Availability: All Four-Mountain Sports locations

Rental tier: Premium

Snow

Last week, I sent a heartfelt note to all of our groomers thanking them for their incredible work on the mountain.  While we had a great start to the year, it’s no secret that the jet stream  pounding the Northeast has been taking the moisture that normally hits our mountains and sending it up and around to Boston!  Despite that fact, our cat drivers have been working their magic, keeping our slopes in pristine condition with freshly groomed soft snow every day and mother nature has provided plenty of sunshine.  The patrol has done an incredible job keeping all of our steep terrain open and ensuring we could all enjoy the chalky soft, smooth snow that covered our expert trails, which would have been impossible to access without their hard work packing, shoveling and even blowing snow into the entry points.

With all of these blue skies and beautiful weather, I can barely walk down the street without someone complimenting me on the team’s fine work.  I of course give recognition where it’s due and that is the point of sharing this with all of you.  Our on-mountain crews have really shown their commitment, skill, and dedication to the skiing and riding experience through this dry spell.  My hat is off to all of you.

I wanted to make this point now, because the forecasters are seeing a major shift in the jet stream and the weather has already begun to change.  This week has been quite cold and we received 5 inches of snow on Tuesday, and up to a foot is forecast for the weekend.  Even more encouraging is the news from our friends at aspenweather.net, who say that the ridge aloft will move out to 140W, by the middle of next week.  In layman’s terms this means big snow for the second half of the winter.  I don’t know about you, but that news makes me want to stand up and scream “Bring it on!”  I’ll see you out there, or not, because I’ll be in a few of my secret spots lapping up fresh tracks…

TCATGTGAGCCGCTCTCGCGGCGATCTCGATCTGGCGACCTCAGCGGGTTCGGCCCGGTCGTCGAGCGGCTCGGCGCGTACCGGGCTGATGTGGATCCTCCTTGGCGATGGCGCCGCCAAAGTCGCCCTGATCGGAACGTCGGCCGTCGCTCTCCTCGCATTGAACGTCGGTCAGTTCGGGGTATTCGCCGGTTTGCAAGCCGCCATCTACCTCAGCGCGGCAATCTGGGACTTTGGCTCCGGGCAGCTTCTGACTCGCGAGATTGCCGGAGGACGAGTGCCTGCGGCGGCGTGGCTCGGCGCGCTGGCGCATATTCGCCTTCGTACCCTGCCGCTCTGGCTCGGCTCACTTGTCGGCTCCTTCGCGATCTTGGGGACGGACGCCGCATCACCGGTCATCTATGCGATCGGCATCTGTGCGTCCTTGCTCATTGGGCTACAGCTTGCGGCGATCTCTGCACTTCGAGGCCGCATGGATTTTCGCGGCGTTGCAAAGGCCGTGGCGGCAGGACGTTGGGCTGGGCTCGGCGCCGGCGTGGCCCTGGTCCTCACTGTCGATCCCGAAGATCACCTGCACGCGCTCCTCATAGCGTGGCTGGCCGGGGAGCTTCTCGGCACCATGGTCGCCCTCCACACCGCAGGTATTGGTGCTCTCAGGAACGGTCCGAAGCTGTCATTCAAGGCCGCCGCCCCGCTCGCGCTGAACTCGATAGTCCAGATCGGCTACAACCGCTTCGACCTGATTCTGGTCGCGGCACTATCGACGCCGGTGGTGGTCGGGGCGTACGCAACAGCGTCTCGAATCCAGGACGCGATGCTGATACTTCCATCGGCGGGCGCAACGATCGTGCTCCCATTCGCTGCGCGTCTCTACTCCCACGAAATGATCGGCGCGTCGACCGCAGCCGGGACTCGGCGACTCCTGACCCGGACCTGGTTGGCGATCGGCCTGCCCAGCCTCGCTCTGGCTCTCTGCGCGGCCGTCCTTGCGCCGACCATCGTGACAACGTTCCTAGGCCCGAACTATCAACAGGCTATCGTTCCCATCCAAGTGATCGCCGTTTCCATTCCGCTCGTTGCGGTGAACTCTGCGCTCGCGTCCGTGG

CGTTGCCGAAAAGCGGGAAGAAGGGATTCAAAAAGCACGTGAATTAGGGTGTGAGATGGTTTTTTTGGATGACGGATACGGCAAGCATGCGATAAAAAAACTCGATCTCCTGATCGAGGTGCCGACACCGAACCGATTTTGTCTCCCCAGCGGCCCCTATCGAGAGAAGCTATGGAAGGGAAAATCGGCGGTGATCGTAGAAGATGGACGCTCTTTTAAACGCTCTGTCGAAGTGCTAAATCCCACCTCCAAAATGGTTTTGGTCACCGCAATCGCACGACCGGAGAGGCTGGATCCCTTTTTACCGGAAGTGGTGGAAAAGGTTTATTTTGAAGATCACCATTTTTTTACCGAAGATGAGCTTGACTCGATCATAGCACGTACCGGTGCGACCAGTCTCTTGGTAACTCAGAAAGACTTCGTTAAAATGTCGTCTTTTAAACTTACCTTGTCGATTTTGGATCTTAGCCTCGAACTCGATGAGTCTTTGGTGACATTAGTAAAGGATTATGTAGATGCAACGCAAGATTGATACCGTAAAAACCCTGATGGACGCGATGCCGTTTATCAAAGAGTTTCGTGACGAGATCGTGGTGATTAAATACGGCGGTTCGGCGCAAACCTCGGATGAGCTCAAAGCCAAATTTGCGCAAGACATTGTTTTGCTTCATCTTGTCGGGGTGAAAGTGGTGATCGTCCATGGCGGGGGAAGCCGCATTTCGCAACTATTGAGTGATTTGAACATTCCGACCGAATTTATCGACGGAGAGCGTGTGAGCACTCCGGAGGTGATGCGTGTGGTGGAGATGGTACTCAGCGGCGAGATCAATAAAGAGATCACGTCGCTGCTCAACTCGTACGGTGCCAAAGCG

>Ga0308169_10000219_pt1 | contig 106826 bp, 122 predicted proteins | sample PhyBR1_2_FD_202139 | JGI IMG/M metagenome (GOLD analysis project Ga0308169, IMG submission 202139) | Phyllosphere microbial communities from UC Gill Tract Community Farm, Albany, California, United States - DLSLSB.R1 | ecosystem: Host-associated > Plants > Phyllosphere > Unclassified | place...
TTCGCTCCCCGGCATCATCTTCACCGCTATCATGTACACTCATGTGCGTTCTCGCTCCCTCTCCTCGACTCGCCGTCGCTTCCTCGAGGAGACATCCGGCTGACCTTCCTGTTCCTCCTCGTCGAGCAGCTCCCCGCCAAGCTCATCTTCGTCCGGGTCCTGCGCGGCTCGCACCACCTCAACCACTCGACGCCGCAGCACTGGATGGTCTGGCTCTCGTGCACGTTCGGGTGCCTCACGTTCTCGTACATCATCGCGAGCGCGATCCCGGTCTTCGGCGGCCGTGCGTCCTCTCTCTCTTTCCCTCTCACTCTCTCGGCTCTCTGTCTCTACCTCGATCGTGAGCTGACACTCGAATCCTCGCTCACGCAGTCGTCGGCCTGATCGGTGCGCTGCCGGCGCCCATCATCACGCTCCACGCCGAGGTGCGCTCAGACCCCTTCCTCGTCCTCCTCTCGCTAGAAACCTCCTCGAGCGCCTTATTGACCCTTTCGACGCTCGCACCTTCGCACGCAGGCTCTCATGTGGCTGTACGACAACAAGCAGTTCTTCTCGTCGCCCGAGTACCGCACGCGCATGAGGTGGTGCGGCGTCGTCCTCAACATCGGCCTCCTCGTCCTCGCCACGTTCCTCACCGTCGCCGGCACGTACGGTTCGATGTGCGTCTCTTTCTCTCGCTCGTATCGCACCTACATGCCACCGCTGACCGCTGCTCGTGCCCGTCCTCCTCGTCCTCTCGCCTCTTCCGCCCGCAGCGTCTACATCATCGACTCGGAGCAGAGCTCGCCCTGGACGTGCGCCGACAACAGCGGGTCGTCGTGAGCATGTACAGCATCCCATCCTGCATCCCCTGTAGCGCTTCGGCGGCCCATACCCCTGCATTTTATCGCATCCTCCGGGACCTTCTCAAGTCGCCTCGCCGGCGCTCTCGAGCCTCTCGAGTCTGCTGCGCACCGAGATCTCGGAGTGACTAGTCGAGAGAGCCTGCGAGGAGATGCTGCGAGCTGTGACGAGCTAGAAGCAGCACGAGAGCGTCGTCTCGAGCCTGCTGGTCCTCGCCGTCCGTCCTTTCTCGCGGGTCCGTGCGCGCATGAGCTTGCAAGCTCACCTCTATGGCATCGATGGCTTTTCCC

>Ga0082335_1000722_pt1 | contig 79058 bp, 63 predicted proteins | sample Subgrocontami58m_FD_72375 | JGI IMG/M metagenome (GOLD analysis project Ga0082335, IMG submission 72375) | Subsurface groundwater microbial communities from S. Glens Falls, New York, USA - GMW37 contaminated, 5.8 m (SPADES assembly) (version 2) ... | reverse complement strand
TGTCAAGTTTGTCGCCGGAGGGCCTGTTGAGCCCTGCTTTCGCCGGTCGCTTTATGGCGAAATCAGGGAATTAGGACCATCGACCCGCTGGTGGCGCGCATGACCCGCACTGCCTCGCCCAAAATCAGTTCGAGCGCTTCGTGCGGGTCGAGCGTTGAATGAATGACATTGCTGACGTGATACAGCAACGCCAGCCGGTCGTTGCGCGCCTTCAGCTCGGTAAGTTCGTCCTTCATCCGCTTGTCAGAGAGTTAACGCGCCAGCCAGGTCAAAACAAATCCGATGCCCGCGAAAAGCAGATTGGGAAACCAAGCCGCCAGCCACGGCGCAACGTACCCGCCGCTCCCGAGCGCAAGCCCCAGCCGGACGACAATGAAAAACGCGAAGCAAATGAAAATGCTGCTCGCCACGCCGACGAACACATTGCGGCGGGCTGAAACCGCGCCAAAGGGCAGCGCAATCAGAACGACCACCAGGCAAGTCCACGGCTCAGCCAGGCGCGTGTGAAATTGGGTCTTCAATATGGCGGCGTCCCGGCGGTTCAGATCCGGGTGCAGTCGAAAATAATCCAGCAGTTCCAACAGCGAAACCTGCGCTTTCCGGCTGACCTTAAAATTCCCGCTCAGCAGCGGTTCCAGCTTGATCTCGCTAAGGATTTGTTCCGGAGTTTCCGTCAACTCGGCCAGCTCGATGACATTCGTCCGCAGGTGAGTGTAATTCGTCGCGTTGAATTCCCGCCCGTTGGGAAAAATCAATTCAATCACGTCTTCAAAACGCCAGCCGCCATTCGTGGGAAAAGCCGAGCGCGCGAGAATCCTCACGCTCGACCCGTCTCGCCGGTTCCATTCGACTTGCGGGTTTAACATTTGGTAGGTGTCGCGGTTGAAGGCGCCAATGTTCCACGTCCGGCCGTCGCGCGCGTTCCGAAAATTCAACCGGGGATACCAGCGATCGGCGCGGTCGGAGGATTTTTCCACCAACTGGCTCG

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Mike Kaplan
President & CEO | Aspen Skiing Company
P: 970-300-7102 | F: 970-300-7110
www.aspensnowmass.com
Snowmass | Aspen Mountain | Aspen Highlands | Buttermilk
Aspen Skiing Company was named one of Outside Magazine’s top 100 “Best Places to Work” for 2014

The dragon atop the gong at The Cliffhouse.
The Cliffhouse with Pyramid Peak in the background. ©Kevin Day for Aspen Snowmass

The Cliffhouse, looking more Himalayan than Mongolian. ©Kevin Day for Aspen Snowmass

A while back, I was chatting with Jim Butchart — the Executive Chef of Aspen Snowmass — and the topic of favorite on-mountain meals came up. The first thing that sprung to his mind, literally, were the vegetable spring rolls at The Cliffhouse atop Buttermilk. “Nobody knows about them,” he noted.